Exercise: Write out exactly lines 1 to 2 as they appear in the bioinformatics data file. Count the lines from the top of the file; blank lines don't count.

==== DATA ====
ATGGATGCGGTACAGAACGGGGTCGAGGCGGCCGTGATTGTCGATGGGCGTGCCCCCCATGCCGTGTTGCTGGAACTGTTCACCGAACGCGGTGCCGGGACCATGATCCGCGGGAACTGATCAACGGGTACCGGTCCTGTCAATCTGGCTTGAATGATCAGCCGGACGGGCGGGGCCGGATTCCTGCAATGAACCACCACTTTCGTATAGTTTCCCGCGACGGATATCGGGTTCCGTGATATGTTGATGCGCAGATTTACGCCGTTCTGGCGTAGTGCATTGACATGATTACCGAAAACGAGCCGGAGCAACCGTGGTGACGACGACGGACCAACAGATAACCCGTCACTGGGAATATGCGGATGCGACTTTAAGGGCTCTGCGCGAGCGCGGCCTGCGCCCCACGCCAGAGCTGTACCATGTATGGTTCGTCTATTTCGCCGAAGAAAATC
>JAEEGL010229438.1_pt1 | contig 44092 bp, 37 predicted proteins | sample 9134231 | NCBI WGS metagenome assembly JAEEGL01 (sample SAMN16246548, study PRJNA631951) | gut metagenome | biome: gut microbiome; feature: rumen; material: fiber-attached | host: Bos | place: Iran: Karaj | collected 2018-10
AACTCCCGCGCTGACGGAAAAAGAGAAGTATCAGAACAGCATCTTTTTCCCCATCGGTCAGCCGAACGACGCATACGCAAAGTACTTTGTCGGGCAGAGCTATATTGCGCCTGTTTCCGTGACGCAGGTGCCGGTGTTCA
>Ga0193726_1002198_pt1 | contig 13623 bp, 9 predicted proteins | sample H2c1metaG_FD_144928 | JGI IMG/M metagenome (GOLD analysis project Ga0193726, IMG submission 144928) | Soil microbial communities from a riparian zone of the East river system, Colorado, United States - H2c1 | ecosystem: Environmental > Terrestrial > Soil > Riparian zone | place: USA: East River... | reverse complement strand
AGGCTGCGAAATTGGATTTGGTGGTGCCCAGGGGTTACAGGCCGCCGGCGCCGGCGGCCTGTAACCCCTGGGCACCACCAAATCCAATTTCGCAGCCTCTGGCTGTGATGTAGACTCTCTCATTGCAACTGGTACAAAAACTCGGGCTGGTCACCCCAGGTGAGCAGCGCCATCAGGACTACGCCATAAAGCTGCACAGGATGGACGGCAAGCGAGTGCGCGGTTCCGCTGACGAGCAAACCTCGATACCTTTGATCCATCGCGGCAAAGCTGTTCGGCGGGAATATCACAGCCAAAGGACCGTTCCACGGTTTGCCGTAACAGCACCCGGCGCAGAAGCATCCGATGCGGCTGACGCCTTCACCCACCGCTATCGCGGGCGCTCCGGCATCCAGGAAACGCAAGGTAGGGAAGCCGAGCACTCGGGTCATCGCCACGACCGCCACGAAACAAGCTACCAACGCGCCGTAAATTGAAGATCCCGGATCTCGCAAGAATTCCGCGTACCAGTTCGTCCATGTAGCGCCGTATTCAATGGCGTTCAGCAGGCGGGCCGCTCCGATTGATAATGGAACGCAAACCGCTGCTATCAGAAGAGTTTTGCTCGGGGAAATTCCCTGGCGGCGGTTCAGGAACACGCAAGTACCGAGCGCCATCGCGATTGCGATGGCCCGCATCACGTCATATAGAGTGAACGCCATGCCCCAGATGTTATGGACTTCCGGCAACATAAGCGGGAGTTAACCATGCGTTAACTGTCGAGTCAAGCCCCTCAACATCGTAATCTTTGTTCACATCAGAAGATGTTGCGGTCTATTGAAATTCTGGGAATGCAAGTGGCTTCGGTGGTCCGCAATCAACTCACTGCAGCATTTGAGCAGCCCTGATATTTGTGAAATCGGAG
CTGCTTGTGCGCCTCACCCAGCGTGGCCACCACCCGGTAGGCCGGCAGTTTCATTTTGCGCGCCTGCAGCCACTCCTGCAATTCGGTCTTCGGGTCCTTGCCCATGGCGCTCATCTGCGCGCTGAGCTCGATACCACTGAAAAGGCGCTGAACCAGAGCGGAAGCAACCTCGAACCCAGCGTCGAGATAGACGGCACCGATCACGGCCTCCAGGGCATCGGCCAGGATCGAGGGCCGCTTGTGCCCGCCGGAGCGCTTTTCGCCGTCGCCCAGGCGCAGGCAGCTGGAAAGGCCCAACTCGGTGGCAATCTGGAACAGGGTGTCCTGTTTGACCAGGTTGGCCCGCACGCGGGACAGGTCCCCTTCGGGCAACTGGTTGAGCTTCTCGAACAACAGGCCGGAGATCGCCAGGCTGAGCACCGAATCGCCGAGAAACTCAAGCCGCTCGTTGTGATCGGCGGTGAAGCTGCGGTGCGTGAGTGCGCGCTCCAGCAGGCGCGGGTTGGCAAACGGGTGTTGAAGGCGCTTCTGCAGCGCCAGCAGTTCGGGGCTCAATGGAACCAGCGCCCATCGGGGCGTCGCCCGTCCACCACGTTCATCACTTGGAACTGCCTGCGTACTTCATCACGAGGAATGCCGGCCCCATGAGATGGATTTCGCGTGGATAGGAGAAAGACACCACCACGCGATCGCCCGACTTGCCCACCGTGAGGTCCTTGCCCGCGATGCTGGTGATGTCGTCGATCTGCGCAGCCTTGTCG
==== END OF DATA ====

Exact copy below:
ATGGATGCGGTACAGAACGGGGTCGAGGCGGCCGTGATTGTCGATGGGCGTGCCCCCCATGCCGTGTTGCTGGAACTGTTCACCGAACGCGGTGCCGGGACCATGATCCGCGGGAACTGATCAACGGGTACCGGTCCTGTCAATCTGGCTTGAATGATCAGCCGGACGGGCGGGGCCGGATTCCTGCAATGAACCACCACTTTCGTATAGTTTCCCGCGACGGATATCGGGTTCCGTGATATGTTGATGCGCAGATTTACGCCGTTCTGGCGTAGTGCATTGACATGATTACCGAAAACGAGCCGGAGCAACCGTGGTGACGACGACGGACCAACAGATAACCCGTCACTGGGAATATGCGGATGCGACTTTAAGGGCTCTGCGCGAGCGCGGCCTGCGCCCCACGCCAGAGCTGTACCATGTATGGTTCGTCTATTTCGCCGAAGAAAATC
>JAEEGL010229438.1_pt1 | contig 44092 bp, 37 predicted proteins | sample 9134231 | NCBI WGS metagenome assembly JAEEGL01 (sample SAMN16246548, study PRJNA631951) | gut metagenome | biome: gut microbiome; feature: rumen; material: fiber-attached | host: Bos | place: Iran: Karaj | collected 2018-10